High luminosity, slow ejecta and persistent carbon lines: SN 2009dc
challenges thermonuclear explosion scenarios
P. A. Mazzali,1,2,5
and W. Hillebrandt1
1Max-Planck-Institut f¨ur Astrophysik, Karl-Schwarzschild-Str. 1, 85741 Garching bei M¨unchen, Germany 2INAF Osservatorio Astronomico di Padova, Vicolo dell’Osservatorio 5, 35122 Padova, Italy
3Department of Physics, University of California Berkeley, 366 LeConte Hall MC 7300, Berkeley, CA 94720-7300, USA 4Physics Division, Lawrence Berkeley National Laboratory, 1 Cyclotron Road, Berkeley, CA 94720, USA
5Scuola Normale Superiore, Piazza dei Cavalieri 7, 56126 Pisa, Italy
6CENTRA – Centro Multidisciplinar de Astrof´ısica, Instituto Superior T´ecnico, Av. Rovisco Pais 1, 1049-001 Lisbon, Portugal 7Spitzer Science Center, California Institute of Technology, 1200 E. California Blvd., Pasadena, CA 91125, USA
8Department of Astronomy, University of California, Berkeley, CA 94720-3411, USA
9Oskar Klein Centre, Department of Astronomy, AlbaNova, Stockholm University, 106 91 Stockholm, Sweden 10Fundaci´on Galileo Galilei-INAF, Telescopio Nazionale Galileo, E-38700 Santa Cruz de La Palma, Tenerife, Spain 11INAF Osservatorio Astrofisico di Catania, Via S.Sofia 78, 95123 Catania, Italy
12Tuorla Observatory, Department of Physics and Astronomy, University of Turku, Fl-21500 Piikki¨o, Finland 13Nordic Optical Telescope, Apartado 474, E-38700 Santa Cruz de La Palma, Tenerife, Spain
14364 chemin de Notre Dame, 06220 Vallauris, France
15Astrophysics Research Centre, School of Mathematics and Physics, Queen’s University Belfast, Belfast BT7 1NN 16Osservatorio Astronomico di Castelmartini, via Bartolini 1317, 51036 Larciano, Pistoia, Italy
17Las Campanas Observatory, Carnegie Observatories, Casilla 601, La Serena, Chile 18Departamento de Astronom´ıa, Universidad de Chile, Casilla 36-D, Santiago, Chile
Accepted 2010 November 25. Received 2010 November 24; in original form 2010 November 9
A B S T R A C T
Extended optical and near-IR observations reveal that SN 2009dc shares a number of similar-ities with normal Type Ia supernovae (SNe Ia), but is clearly overluminous, with a (pseudo-bolometric) peak luminosity of log (L)=43.47 (erg s−1). Its light curves decline slowly over half a year after maximum light [m15(B)true=0.71], and the early-time near-IR light curves
show secondary maxima, although the minima between the first and the second peaks are not very pronounced. The bluer bands exhibit an enhanced fading after∼200 d, which might be caused by dust formation or an unexpectedly early IR catastrophe. The spectra of SN 2009dc are dominated by intermediate-mass elements and unburned material at early times, and by iron-group elements at late phases. Strong CIIlines are present until∼2 weeks past
maximum, which is unprecedented in thermonuclear SNe. The ejecta velocities are signif-icantly lower than in normal and even subluminous SNe Ia. No signatures of interaction with a circumstellar medium (CSM) are found in the spectra. Assuming that the light curves are powered by radioactive decay, analytic modelling suggests that SN 2009dc produced ∼1.8 Mof56Ni assuming the smallest possible rise time of 22 d. Together with a derived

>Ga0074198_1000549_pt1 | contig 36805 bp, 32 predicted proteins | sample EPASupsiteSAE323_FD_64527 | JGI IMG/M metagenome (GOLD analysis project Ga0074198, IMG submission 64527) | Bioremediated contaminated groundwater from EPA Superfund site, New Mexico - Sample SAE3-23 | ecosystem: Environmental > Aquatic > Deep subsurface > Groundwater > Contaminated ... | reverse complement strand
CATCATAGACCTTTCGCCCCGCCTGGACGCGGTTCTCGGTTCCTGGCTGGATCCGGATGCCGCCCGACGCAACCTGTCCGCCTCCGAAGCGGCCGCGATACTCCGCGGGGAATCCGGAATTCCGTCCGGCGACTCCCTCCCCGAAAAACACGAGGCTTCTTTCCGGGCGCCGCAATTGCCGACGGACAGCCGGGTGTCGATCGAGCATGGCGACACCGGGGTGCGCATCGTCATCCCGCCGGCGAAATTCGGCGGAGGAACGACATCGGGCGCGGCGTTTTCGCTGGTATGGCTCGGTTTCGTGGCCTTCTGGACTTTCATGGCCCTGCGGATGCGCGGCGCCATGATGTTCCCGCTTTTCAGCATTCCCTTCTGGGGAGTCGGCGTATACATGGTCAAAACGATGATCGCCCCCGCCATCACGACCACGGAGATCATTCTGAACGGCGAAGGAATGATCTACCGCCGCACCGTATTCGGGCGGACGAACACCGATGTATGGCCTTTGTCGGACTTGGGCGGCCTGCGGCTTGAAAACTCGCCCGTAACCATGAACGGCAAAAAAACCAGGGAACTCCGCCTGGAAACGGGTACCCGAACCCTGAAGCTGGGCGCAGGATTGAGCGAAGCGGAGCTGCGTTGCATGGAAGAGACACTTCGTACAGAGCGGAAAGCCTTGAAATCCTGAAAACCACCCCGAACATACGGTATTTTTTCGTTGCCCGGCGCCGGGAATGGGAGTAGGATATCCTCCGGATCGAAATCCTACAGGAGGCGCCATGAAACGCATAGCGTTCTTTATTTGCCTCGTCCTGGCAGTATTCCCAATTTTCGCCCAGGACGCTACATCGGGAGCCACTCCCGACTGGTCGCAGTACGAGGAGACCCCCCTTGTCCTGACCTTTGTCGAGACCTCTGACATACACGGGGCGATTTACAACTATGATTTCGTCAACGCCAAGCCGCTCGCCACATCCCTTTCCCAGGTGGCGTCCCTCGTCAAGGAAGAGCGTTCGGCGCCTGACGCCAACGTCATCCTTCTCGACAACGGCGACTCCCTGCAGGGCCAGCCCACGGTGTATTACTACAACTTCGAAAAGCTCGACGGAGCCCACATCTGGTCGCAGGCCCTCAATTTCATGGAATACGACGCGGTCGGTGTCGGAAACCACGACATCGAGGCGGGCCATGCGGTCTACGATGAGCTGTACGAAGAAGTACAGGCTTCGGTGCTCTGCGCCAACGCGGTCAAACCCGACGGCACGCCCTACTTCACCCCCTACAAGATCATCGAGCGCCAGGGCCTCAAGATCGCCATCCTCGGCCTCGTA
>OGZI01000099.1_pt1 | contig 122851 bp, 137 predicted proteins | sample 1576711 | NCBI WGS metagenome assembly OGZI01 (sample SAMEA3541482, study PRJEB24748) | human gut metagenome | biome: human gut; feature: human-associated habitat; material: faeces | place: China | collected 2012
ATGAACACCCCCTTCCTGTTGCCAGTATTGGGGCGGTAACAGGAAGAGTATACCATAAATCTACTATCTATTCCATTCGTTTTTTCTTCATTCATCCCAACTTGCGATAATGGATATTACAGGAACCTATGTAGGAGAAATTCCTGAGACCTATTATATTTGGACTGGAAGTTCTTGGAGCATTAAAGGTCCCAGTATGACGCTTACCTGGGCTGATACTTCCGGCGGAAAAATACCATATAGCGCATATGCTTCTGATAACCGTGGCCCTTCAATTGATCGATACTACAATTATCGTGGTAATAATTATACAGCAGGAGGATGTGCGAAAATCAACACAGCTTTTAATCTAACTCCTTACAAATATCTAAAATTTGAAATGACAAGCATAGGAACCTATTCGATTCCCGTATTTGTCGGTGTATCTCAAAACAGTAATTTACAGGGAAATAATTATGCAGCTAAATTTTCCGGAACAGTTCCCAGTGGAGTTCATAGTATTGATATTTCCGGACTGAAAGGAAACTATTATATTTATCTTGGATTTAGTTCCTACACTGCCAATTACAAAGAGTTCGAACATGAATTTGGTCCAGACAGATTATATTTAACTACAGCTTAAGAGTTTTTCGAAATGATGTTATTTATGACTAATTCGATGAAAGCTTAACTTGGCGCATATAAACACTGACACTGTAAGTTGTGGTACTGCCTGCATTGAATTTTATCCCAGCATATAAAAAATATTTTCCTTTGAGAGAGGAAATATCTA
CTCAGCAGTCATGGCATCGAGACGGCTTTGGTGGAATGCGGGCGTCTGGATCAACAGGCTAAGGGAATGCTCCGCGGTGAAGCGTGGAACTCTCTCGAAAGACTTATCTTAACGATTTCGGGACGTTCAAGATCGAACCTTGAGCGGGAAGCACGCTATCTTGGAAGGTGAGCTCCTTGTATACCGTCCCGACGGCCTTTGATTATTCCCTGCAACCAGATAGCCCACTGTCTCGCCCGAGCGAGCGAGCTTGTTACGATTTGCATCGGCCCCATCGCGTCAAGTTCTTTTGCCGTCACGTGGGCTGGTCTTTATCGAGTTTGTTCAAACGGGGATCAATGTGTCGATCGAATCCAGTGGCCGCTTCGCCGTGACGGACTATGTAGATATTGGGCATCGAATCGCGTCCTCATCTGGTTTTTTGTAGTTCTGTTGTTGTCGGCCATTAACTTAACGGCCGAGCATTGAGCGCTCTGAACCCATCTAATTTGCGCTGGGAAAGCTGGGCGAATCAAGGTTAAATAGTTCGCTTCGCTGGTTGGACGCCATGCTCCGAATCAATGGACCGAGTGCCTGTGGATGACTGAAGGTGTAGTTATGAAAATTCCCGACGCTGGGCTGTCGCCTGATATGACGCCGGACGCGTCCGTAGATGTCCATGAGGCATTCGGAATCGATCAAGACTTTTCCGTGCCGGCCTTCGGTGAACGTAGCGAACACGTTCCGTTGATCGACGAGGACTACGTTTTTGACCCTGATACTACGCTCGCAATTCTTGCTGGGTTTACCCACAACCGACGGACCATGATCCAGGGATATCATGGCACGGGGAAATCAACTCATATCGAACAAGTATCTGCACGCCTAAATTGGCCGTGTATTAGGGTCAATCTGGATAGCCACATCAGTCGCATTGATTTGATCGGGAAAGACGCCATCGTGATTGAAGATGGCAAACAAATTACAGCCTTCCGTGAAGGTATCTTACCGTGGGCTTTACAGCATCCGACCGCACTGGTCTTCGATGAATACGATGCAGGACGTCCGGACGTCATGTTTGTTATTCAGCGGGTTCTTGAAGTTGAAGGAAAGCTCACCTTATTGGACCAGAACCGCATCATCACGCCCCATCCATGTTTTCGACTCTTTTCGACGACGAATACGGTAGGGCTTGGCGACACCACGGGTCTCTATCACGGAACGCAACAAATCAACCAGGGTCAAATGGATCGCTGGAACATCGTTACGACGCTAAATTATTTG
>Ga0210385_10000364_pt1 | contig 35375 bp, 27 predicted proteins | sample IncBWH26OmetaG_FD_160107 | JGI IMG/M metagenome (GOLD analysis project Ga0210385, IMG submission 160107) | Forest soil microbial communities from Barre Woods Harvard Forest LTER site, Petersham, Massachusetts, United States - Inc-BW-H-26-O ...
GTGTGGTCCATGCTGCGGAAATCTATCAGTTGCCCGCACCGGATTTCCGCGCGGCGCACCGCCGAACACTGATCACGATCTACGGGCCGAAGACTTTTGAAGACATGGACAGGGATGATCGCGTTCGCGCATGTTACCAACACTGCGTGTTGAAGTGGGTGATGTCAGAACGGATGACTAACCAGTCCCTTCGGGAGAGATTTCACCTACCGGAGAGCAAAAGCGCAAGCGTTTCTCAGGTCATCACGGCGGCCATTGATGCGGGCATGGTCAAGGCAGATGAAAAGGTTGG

total ejecta mass of∼2.8 M, this confirms that SN 2009dc is a member of the class of possible super-Chandrasekhar-mass SNe Ia similar to SNe 2003fg, 2006gz and 2007if. A
Based on observations at ESO La Silla, Prog. 083.D-0970 and 184.D-1140 and ESO Paranal, Prog. 083.D-0728.
study of the hosts of SN 2009dc and other superluminous SNe Ia reveals a tendency of these SNe to explode in low-mass galaxies. A low metallicity of the progenitor may therefore be an important prerequisite for producing superluminous SNe Ia. We discuss a number of possible explosion scenarios, ranging from super-Chandrasekhar-mass white-dwarf progenitors over dynamical white-dwarf mergers and Type I12 SNe to a core-collapse origin of the explosion. None of the models seems capable of explaining all properties of SN 2009dc, so that the true nature of this SN and its peers remains nebulous.
Key words: supernovae: general – supernovae: individual: SN 2006gz – supernovae: indi-vidual: SN 2007if – supernovae: indiindi-vidual: SN 2009dc – galaxies: indiindi-vidual: UGC 10063 – galaxies: individual: UGC 10064.
1 I N T R O D U C T I O N
Owing to their remarkable homogeneity in peak luminosity and light-curve shape, Type Ia supernovae (SNe Ia) are considered ex-cellent tools to measure luminosity distances in the Universe, suit-able to constrain possible cosmologies also beyond the converged Cold Dark Matter (CDM) model (e.g. Leibundgut 2001). In particular, with sufficiently precise observations of SNe Ia at low and high redshift, the expansion history of the Universe can be re-constructed and a possible time evolution of Dark Energy can be probed (e.g. Riess et al. 2007).
Thanks to extensive observational campaigns and sophisticated modelling efforts over the past decade, some convergence has been achieved about the origin of ‘normal’ SNe Ia. There is a widespread consensus on the single-degenerate (SD) scenario of a white dwarf (WD) accreting matter from a non-degenerate companion until it approaches the Chandrasekhar mass (MCh) and ignites carbon near its centre. This leads to a thermonuclear runaway disrupting the star (e.g. Hillebrandt & Niemeyer 2000). Since the explosions al-ways occur close toMCh, this scenario provides a natural explana-tion for the observed homogeneity among ‘normal’ SNe Ia. Within this picture, the ratio of nuclear-statistical-equilibrium material to intermediate-mass elements (IMEs) in the ejecta is likely the key parameter for both the width of the SN light curve (through the opacity generated by Fe-group elements) and its peak luminosity (through the radioactive decay of 56Ni; Pinto & Eastman 2001; Mazzali et al. 2001, 2007).